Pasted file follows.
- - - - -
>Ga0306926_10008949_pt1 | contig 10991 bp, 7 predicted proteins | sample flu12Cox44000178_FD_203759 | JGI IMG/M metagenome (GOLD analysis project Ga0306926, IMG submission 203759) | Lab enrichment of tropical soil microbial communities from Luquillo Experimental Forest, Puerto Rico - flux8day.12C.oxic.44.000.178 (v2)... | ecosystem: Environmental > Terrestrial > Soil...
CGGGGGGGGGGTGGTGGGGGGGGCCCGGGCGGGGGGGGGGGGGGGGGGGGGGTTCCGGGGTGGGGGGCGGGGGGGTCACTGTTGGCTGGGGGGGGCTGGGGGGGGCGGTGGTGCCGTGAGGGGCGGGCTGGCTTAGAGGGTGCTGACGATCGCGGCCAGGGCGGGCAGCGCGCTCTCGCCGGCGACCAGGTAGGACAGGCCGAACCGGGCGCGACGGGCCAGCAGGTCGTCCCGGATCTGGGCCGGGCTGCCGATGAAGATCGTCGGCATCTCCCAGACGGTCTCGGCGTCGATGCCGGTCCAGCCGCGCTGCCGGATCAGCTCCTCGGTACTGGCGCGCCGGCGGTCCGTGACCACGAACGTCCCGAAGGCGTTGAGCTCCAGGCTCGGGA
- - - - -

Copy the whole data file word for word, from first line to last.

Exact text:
>Ga0306926_10008949_pt1 | contig 10991 bp, 7 predicted proteins | sample flu12Cox44000178_FD_203759 | JGI IMG/M metagenome (GOLD analysis project Ga0306926, IMG submission 203759) | Lab enrichment of tropical soil microbial communities from Luquillo Experimental Forest, Puerto Rico - flux8day.12C.oxic.44.000.178 (v2)... | ecosystem: Environmental > Terrestrial > Soil...
CGGGGGGGGGGTGGTGGGGGGGGCCCGGGCGGGGGGGGGGGGGGGGGGGGGGTTCCGGGGTGGGGGGCGGGGGGGTCACTGTTGGCTGGGGGGGGCTGGGGGGGGCGGTGGTGCCGTGAGGGGCGGGCTGGCTTAGAGGGTGCTGACGATCGCGGCCAGGGCGGGCAGCGCGCTCTCGCCGGCGACCAGGTAGGACAGGCCGAACCGGGCGCGACGGGCCAGCAGGTCGTCCCGGATCTGGGCCGGGCTGCCGATGAAGATCGTCGGCATCTCCCAGACGGTCTCGGCGTCGATGCCGGTCCAGCCGCGCTGCCGGATCAGCTCCTCGGTACTGGCGCGCCGGCGGTCCGTGACCACGAACGTCCCGAAGGCGTTGAGCTCCAGGCTCGGGA